Changes Coming to Facebook News Feed on Thursday

facebook changesIt seems I cannot go a week without mentioning something Facebook is changing or adding to the world’s largest social media site. Don’t get me wrong, that’s certainly a good thing – I’m definitely for constant improvement. Many of the changes Facebook has made in the past were good for its bottom line, good for businesses and agencies, and at worst neutral (or good) for its users. This time Facebook is looking at one of the most important aspects of its site.

What’s Coming to the News Feed?

Last night Steven Musil at CNET reported, “Facebook will reportedly unveil new ways for users to filter their news feeds on Thursday.” This time around Facebook is adding photo feeds from Instagram and Facebook itself in addition to adding a music feed to make that kind of sharing much easier. Steven adds that the changes to the news feed “will allow users to choose among different content-specific feeds.” Facebook is launching these and additional changes at a press event tomorrow so keep your eyes peeled for that.

What’s the reasoning behind these changes? Well for users, Josh Constine at TechCrunch informs us that new streams means more new information. Which is good “because we are information junkies. Give us a feed and we’ll read it.” When we start running into information we’ve already seen we often get disinterested and head off the site. Surprisingly, the news feed hasn’t been touched much throughout all of the changes Facebook has been going through lately.

Good for Ads?

It appears that Mark Zuckerberg is looking to modernize the news feed. Now that we have faster connections on our desktops, tablets, and our mobile devices, the news feed can be much richer in terms of content, and it should be. Josh suggests that reducing the footprint of the navigation chrome, sidebars, and Ticker, “hiding them while we browse, or cutting them entirely, Facebook could free up a ton of space.” That space would be filled with more vibrant content, including ads.

Now that images can be much larger and more impactful, ads could very well become more effective at reaching the billion-plus users of Facebook. This is definitely a welcome change to the newsfeed for agencies and businesses who run Facebook campaigns. Other content like videos will be more effective as well. Josh even goes so far as to claim that these efforts to improve ads could be “enough to convince investors that Facebook is ready to play ball with business.” I think we’ll have to wait and see if that becomes true or not.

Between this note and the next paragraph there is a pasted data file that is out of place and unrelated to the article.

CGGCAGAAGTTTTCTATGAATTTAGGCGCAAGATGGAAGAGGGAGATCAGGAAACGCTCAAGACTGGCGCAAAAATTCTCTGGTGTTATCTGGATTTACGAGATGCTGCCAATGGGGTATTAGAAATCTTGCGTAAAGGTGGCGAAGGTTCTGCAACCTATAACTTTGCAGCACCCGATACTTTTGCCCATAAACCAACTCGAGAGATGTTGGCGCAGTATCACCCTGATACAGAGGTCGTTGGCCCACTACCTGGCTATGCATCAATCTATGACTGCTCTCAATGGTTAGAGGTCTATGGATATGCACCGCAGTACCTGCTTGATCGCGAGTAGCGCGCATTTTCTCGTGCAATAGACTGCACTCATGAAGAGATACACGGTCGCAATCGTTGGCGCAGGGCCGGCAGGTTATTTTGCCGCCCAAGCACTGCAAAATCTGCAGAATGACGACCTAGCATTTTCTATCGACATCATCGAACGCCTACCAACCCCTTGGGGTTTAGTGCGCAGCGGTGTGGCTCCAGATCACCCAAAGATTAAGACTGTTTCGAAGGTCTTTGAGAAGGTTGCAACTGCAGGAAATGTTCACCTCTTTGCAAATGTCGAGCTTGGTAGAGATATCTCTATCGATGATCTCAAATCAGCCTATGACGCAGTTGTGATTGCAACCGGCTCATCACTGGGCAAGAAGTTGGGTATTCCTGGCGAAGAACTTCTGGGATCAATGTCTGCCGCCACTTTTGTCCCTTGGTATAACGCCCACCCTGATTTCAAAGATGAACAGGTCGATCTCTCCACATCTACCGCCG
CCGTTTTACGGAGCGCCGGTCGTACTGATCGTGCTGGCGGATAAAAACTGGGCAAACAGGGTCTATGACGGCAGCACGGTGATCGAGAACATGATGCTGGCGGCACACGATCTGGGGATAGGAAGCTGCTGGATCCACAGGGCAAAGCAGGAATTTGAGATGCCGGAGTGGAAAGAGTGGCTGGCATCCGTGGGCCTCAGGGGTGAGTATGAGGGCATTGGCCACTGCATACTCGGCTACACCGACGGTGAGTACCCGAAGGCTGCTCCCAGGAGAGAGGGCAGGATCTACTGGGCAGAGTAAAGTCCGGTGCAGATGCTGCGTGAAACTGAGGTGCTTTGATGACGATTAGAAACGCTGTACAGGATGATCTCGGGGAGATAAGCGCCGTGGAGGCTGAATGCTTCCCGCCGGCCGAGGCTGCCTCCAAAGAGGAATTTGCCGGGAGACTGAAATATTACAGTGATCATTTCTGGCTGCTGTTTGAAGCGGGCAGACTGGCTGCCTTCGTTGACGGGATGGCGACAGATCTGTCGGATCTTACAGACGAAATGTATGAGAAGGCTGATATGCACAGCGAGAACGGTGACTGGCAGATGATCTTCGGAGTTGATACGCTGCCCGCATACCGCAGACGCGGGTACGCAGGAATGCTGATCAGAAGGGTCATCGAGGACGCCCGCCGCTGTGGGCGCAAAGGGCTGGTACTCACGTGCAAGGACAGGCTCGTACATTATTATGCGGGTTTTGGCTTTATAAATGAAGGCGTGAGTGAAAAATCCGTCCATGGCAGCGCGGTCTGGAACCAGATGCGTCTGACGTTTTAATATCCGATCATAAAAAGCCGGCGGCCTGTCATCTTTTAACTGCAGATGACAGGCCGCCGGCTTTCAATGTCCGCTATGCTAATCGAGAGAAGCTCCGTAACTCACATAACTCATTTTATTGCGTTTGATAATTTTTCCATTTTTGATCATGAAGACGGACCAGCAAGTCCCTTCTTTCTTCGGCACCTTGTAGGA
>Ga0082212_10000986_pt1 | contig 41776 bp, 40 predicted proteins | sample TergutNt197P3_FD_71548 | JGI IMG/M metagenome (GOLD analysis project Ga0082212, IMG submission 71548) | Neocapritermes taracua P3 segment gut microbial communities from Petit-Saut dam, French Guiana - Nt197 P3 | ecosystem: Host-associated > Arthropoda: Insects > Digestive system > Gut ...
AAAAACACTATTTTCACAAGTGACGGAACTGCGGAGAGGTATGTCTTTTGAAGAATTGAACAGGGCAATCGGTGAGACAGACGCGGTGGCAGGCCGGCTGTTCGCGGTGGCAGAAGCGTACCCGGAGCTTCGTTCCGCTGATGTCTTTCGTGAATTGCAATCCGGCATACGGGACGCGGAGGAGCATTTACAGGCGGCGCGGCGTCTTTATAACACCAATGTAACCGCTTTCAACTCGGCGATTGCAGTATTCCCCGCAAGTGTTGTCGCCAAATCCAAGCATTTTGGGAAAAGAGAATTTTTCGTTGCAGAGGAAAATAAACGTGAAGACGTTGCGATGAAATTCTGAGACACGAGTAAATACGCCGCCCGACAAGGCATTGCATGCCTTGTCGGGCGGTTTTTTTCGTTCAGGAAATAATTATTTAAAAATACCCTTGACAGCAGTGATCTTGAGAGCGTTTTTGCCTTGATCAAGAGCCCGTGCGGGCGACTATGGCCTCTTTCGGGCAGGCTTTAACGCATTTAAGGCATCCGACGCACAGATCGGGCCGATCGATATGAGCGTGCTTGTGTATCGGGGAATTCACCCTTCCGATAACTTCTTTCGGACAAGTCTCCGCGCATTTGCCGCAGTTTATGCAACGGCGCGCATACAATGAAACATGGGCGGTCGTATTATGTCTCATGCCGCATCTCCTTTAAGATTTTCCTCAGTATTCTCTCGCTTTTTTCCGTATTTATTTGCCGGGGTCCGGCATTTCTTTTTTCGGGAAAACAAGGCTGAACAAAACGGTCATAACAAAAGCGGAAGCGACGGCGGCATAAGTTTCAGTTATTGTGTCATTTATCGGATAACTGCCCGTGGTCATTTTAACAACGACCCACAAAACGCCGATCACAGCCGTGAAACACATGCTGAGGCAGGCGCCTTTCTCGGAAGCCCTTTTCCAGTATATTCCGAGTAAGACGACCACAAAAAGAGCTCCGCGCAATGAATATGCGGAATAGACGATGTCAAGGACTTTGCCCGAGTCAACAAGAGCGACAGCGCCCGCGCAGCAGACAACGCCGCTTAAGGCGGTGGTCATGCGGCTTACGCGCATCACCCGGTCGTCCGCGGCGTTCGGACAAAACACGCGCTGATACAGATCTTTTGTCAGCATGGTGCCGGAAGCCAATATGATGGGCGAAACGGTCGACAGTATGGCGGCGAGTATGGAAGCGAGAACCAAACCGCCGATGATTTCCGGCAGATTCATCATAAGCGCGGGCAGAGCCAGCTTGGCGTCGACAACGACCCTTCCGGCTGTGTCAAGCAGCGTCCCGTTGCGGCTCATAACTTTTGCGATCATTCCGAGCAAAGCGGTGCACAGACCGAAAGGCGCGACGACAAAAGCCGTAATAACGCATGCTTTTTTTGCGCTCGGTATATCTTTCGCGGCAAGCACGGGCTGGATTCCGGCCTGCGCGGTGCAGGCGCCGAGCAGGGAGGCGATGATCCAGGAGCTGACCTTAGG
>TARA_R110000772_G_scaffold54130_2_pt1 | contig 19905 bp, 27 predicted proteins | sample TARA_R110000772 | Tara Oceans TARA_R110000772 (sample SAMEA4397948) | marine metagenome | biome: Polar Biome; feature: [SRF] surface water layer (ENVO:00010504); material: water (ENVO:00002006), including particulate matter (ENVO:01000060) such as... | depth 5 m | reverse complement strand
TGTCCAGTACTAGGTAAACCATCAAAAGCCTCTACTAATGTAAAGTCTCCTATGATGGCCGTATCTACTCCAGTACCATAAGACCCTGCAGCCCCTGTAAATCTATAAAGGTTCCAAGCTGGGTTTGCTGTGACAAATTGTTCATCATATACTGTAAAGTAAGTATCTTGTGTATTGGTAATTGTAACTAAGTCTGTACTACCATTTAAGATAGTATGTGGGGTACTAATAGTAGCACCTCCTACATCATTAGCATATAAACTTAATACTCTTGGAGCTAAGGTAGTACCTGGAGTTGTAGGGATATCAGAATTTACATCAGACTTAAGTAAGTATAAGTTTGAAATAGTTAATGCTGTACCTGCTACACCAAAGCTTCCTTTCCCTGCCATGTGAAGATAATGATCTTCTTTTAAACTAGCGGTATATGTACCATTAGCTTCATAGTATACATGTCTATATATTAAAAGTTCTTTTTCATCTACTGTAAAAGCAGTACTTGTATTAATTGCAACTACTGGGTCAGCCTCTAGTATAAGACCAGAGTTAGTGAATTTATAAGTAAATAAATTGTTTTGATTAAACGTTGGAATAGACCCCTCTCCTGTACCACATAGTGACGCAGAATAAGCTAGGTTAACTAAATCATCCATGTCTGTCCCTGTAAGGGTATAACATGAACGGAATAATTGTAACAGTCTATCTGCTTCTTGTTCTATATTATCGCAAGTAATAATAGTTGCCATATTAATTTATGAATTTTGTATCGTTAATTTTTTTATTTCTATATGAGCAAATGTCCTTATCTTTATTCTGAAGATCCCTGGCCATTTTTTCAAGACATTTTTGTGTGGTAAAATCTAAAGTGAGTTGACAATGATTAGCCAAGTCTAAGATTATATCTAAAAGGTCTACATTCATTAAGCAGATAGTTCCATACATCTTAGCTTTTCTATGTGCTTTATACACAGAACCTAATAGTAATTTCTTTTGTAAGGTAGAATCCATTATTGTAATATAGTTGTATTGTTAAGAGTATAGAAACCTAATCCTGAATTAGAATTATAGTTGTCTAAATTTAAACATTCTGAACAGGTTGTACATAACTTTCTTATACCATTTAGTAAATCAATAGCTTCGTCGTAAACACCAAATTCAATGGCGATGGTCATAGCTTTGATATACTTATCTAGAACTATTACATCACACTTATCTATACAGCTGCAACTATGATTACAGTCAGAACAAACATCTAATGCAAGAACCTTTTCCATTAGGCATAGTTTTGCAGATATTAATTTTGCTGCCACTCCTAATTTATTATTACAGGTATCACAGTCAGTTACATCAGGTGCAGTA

Issues with the Changes

Like any changes to Facebook, there are those who are up-in-arms. Matthew Ingram at Bloomberg Businessweek says that some users are recognizing a drop in likes and interaction with their post and content that they share. He makes a point in his article that the recent changes are a subtle attempt to push more people to use paid promoted posts. He writes, “The assumption is that Facebook wants you to pay to get this kind of reach … You are not in control; Facebook is.”

Unfortunately, there’s no way to prove or disprove the claims and problems some people are having with Facebook. Just like Google, there is only so much we know about how sites or content become more or less relevant. With Facebook, we know even less.

Still, I think the optimization of the news feed is good. As long as Facebook can continue to gradually make improvements that are better for businesses without taking away from or hurting the user experience, the social media platform will improve for everyone: businesses, users, and agencies alike. We’ll have all of the answers tomorrow and will be able to see how this new change to Facebook plays out in the near future.

Are the coming changes to Facebook’s news feed good? What do you think?


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Patrick currently lives in Somerville, Massachusetts, where he is studying for a Master's Degree in Intercultural Relations. Upon graduation from Penn State in 2008, he spent two years overseas in Kyrgyzstan with the U.S. Peace Corps. While writing is currently his chosen way to put food on the table, he loves fitness and exercise, which he believes makes up for his avid computer gaming habit.

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